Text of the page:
Viewed from our current vantage point, Back to the Future plays primarily as a testament to just how eruptive the ’60s were in dividing the second half of the 20th century. The fact that nearly as much time has passed between now and the movie’s initial release as Marty traverses in the movie itself demonstrates just how monumentally different a three-decade period can be. That is, when Marty sends himself into the year 1955, he is absolutely unequipped to deal with the social and cultural rites of that time period; they are fundamentally alien to him, thus he remains perpetually an outsider even as he attempts to blend it with zoot suits and ducktails.
Imagine now a story about a teenager from 2010 being accidentally sent back in time to 1980. Yes, the clothes and the technologies would be different, but would the general sense of being be all that dissimilar? Would it be terribly hard for a modern day teenager to adapt to and blend into the world of 1980, once he or she figured out that music is not digital and there are no cell phones or Internet? Last year’s raunch comedy Hot Tub Time Machine suggested as much, although it went a bit further in basically inverting the moral dimensions of Back to the Future by suggesting that the past was not a cleaner, nicer time from which we’ve fallen, but rather a hedonistic tumult from which we’ve (maybe) graduated. Watching Back to the Future again, it is impossible not to dwell on the sordid state of Hill Valley in 1985, with its graffiti, empty stores, homeless sleeping on park benches, and run-down porn theater, as if the film is willfully contradicting the political narrative about revival (both economic and moral) that the Reagan administration and the Moral Majority were trying so strenuously to erect.
That’s all academic and socio-political. The fundamental pleasures in Back to the Future are immense, but I think the film ultimately worked (and continues to work, and probably always will work) because it grounds its time-travel concept in recognizable truths about social acceptance, generational divides, and wish fulfillment (as others have noted, there is something decidedly Capraesque about the whole enterprise). Most of the movie’s characters are social outcasts of various stripes; even Marty, who is wracked by pangs of self-doubt passed down by his father, doesn’t seem to have any friends his age and spends all his time hanging out with Doc, who is described as a “real nutcase” by the rigid school principal Mr. Strickland (James Tolkan). The idea of the generation gap, which makes it impossible for Marty and his parents to understand each other, is essentially solved in true wish-fulfillment fashion via Marty’s going back in time and getting to witness firsthand his parents’ younger selves and helping them become better people (the father literally learns from the son how to stand up to bullies). The fact that Marty’s messing with the space-time continuum ultimately plays in his favor, allowing his parents to grow up into much better, more successful adults, which in turn gives him the material amenities of a better life (“there no place like home,” as long as home has nice furniture and a sleek 4x4 in the garage), is the film’s ultimate reward. It is also why it plays so well as a “Morning in America” cultural touchstone, even as it constantly and improbably transcends such labeling.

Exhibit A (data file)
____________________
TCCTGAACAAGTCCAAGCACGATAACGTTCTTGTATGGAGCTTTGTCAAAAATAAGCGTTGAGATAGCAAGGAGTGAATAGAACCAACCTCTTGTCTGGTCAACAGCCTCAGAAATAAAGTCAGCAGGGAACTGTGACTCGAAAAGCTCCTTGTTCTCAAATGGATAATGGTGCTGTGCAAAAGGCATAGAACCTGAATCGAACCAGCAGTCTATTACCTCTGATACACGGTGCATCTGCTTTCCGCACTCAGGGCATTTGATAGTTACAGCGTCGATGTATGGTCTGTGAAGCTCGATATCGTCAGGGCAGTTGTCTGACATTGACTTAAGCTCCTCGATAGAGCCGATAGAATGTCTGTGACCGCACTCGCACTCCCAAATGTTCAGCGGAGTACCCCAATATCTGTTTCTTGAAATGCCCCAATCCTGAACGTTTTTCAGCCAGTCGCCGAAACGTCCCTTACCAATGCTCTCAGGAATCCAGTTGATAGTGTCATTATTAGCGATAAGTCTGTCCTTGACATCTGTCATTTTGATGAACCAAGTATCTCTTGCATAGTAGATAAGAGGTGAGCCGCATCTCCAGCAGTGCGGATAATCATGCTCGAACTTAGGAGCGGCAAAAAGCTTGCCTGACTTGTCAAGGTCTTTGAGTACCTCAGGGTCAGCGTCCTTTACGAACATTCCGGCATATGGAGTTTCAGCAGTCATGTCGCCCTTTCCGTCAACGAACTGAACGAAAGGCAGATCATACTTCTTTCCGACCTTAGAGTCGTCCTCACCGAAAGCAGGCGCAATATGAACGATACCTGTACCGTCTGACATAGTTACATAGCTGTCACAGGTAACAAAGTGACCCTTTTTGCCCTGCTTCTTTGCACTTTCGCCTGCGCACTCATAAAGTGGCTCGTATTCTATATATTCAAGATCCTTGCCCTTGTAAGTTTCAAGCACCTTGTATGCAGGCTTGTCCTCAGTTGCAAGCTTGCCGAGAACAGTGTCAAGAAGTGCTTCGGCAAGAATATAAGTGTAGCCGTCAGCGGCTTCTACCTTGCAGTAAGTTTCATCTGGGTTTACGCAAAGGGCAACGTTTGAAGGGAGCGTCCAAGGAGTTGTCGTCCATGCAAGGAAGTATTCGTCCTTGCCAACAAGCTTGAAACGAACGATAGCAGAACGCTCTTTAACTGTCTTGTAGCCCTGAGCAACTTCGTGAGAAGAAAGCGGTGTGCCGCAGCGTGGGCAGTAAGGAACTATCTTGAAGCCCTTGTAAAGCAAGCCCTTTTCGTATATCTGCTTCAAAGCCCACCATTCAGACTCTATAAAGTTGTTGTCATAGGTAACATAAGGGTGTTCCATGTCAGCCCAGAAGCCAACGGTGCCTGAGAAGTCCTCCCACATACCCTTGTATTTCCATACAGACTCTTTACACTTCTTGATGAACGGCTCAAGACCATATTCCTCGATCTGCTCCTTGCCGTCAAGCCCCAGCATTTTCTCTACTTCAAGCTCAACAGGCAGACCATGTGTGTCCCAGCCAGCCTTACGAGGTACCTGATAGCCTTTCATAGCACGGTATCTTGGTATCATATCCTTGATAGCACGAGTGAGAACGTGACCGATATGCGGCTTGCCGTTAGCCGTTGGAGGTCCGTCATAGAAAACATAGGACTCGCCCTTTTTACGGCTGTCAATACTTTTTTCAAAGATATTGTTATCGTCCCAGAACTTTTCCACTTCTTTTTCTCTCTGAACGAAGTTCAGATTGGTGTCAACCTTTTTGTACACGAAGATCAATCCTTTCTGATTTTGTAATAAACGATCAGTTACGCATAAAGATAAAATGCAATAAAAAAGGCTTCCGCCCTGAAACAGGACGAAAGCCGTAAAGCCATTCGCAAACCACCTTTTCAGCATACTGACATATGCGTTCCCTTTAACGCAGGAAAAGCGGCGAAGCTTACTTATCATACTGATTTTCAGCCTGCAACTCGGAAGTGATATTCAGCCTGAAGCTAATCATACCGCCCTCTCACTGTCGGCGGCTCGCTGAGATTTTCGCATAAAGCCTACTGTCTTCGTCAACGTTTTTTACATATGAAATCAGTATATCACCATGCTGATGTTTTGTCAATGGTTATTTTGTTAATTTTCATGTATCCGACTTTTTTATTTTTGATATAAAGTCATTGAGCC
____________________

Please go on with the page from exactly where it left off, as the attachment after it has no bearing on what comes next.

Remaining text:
|Back to the Future Blu-Ray|
|Back to the Future is available on Blu-Ray in the “Back to the Future 25th Anniversary Trilogy” Blu-Ray box set, which also includes Back to the Future Part II (1989) and Back to the Future Part III (1990). Each film is also available in the box set as a downloadable Digital Copy on a second disc.|
English DTS-HD Master Audio 5.1 surround
Spanish DTS 5.1 surround
French DTS 5.1 surround|
|Subtitles||English, Spanish, French|
Q&A commentaries with director Robert Zemeckis and producer Bob Gale
Audio commentaries with producers Bob Gale and Neil Canton
Tales from the Future six-part retrospective documentary
“The Physics of Back to the Future” featurette
Nuclear Test Site Ending storyboard sequence
16 deleted scenes
Michael J. Fox Q&A
“Making the Trilogy: Chapters One, Two & Three” original 2002 DVD documentary
“The Making of Back to the Future Part I, II & III” featurettes
“The Secrets of the Back to the Future Trilogy” TV special
Original makeup tests
Designing the DeLorean
Designing Time Travel
Designing Hill Valley
Designing the Campaign
Back to the Future: The Ride footage
Huey Lewis and the News “Power of Love” music video
ZZ Top “DoubleBack” music video
Photo galleries, including Production Art, Additional Storyboards, Photographs, Marketing Materials, and Character Portraits
|Distributor||Universal Studios Home Entertainment|
|Release Date||October 26, 2010|
|VIDEO & AUDIO|